10:30 am – The Regular Army at Corinth: More than 2.8 million Americans served in the Union Army during the war, but only 75,000--less than 3%--served in the Regulars. A single battalion of the 1st U.S. Infantry and a battery of field artillery, was present at the Battle of Corinth. Less than 300 men, they represented a mere 1% of the Union forces defending the city. Ordered to serve the army's heavy artillery, this small cadre of veteran soldiers played a critical role in securing this pivotal victory for the United States. Join Park Ranger Tom Parson as he explores the contributions of the Regular Army at Corinth.Meet at the visitor center desk. Reservations NOT REQUIRED.

11:00 am – Battery Robinett: On October 4, 1862, the small earthen redoubt known as Battery Robinett was the focus of three attacks by Confedederate infantry and dismounted cavalry. Located on high ground at the center of the Union's defensive line, Battery Robinett was key to a Confederate victory and the intensity of the fighting left the area covered with the dead and wounded of both armies. Join Ranger Matt McMillen for an in-depth look at the heaviest fighting in the largest battle in the State of Mississippi.Meet at the visitor center desk. Reservations NOT REQUIRED.

1:00 pm – Daniel Murray of the 1st U.S. Infantry: Join Daniel Murray, an Irish immigrant soldier, as he describes his life in the Regular Army at the outbreak of the war through the fighting at Battery Robinett. Prior to the Civil War, Daniel served in Indian Territory and later fought at the Battle of Wilson's Creek, Missouri. During the Battle of Corinth, he was one of 26 men from Company C, 1st U.S. Infantry, who were manning the heavy artillery inside of Battery Robinett. Join Ranger Tom Parson for the first-person experience.Meet at the visitor center desk.Reservations NOT REQUIRED.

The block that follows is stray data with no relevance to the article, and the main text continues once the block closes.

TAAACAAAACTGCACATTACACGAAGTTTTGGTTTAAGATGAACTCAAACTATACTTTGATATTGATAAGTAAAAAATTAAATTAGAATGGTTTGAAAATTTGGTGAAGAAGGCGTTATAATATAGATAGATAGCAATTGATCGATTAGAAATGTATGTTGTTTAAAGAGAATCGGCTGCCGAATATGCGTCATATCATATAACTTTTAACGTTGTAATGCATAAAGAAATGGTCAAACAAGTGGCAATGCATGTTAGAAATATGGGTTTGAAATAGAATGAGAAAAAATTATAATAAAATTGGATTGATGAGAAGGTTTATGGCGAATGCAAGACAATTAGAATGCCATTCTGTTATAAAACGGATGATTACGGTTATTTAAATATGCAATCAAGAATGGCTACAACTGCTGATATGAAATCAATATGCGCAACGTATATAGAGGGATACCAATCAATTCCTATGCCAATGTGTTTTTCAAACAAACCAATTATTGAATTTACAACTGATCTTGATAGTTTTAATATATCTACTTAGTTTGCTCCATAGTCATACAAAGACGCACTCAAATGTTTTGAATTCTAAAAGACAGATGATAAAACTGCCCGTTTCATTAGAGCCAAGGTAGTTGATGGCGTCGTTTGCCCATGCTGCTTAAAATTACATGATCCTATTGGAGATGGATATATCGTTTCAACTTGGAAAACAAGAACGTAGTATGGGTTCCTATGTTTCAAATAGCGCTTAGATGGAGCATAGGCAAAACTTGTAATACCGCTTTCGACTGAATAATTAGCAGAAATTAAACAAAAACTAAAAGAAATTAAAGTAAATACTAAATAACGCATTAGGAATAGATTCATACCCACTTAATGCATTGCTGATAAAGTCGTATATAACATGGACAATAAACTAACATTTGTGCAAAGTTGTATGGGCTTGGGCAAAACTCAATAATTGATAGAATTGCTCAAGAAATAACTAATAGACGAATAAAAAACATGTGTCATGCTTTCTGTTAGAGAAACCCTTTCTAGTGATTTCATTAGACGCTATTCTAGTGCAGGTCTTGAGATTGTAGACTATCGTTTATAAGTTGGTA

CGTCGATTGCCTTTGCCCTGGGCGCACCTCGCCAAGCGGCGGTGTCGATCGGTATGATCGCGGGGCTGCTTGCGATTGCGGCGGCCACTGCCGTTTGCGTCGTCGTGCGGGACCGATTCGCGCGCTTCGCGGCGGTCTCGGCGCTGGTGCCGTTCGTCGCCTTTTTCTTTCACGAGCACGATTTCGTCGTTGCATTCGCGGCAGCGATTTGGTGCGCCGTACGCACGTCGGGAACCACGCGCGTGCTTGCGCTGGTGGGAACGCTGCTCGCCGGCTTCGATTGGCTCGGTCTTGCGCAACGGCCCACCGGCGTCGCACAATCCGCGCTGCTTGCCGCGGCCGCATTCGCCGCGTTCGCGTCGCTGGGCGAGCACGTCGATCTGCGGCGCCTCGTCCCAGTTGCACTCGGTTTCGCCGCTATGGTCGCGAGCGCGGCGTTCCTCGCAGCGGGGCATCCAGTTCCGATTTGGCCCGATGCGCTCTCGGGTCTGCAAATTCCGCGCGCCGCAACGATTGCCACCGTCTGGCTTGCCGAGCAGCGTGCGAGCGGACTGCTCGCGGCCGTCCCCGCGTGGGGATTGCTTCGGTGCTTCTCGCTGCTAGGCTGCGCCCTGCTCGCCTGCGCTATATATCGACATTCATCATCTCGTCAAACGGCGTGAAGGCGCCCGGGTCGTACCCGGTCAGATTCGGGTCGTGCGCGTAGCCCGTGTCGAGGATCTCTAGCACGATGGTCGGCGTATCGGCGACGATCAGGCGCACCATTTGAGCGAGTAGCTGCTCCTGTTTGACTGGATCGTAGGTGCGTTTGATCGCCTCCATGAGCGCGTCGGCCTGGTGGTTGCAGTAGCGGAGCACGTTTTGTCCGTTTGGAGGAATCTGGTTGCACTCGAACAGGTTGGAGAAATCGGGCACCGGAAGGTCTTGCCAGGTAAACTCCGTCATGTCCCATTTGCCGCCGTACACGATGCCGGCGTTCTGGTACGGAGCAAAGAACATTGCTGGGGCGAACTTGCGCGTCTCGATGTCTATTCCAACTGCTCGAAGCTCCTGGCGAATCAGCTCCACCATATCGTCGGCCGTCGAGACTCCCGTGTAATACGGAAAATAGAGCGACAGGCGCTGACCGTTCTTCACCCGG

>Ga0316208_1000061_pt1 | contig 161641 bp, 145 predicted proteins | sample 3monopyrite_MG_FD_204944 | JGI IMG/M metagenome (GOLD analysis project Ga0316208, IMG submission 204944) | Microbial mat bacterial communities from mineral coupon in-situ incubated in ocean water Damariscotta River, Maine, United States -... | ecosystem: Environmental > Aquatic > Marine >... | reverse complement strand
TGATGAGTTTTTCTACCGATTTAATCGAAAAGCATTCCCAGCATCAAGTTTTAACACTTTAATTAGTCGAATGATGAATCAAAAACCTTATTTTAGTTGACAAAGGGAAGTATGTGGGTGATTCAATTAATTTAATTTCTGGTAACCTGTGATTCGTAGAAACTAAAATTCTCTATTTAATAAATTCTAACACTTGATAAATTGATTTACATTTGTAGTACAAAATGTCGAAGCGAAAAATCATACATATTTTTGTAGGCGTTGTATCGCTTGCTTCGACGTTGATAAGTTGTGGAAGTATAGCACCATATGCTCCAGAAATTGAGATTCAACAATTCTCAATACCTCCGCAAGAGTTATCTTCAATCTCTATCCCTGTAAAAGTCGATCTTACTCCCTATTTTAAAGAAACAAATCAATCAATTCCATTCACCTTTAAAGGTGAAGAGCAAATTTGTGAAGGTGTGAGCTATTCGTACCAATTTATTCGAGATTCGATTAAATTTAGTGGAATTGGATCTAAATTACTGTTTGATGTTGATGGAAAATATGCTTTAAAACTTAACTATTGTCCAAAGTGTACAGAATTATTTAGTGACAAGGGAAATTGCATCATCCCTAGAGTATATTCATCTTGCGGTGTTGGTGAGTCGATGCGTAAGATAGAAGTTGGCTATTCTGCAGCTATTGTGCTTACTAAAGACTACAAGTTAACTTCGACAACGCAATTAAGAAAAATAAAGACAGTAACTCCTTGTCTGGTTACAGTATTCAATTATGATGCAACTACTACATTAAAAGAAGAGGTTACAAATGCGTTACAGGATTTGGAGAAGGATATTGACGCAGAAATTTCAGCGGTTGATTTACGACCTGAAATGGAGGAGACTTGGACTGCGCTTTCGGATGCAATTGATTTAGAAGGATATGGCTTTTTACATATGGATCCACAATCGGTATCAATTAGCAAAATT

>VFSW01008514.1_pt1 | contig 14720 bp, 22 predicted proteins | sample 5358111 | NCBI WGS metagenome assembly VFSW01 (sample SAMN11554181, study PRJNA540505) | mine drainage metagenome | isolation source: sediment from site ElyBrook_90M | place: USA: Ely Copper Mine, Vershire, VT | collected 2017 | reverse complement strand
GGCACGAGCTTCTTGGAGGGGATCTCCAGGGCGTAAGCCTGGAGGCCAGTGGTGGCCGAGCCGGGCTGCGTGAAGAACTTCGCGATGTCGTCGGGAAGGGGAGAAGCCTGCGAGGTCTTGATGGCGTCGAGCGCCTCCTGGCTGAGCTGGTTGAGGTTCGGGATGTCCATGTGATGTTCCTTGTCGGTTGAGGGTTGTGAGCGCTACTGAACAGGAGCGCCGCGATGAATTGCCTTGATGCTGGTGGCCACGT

2:00 pm to 4:00 pm – Davies’ Thin Blue Line: On the morning of October 3rd, Brigadier General Thomas Davies was sent forward by Major General William Rosecrans with confusing orders and 1,787 infantrymen and 11 cannons to hold the Union right against an attack by 8,000 men under Confederate Major General Sterling Price. Overwhelmed at the old Confederate earthworks, Davies would gradually fall back to the White House and make a final stand. An obstinate defense, intense heat, and a disorganized Confederate command would enable Davies to hold his position until relieved at 5:00 pm. During this stand, Brigadier General Charles Hamilton would have a perfect opportunity to attack the exposed Confederate left flank. Due to a series of confusing orders and Hamilton's lack of initiative, the attack would be bungled and occur too late. The car caravan led by Ranger Anthony Killion will travel to the site of the old Confederate earthworks and the site of fighting at the White House.Meet at the visitor center desk.Hiking Distance: Car caravan and short walksType of Terrain: Short to moderate distances over grass and uneven groundReservations REQUIRED by calling the Corinth Civil War Interpretive Center at 662-287-9273.

2:30 pm – Civil War Nurse: Kate Cumming: Kate Cumming was a young woman of Mobile, Alabama who defied the expected role of a woman of society. She travelled to Corinth in the wake of the Battle of Shiloh and tended the wounded of both sides. Her unique insight and experiences were recorded faithfully in her diary. Join Ranger Laura Lee McKellips for a glimpse into the life of this remarkable woman.Meet at the visitor center desk.Reservations NOT REQUIRED.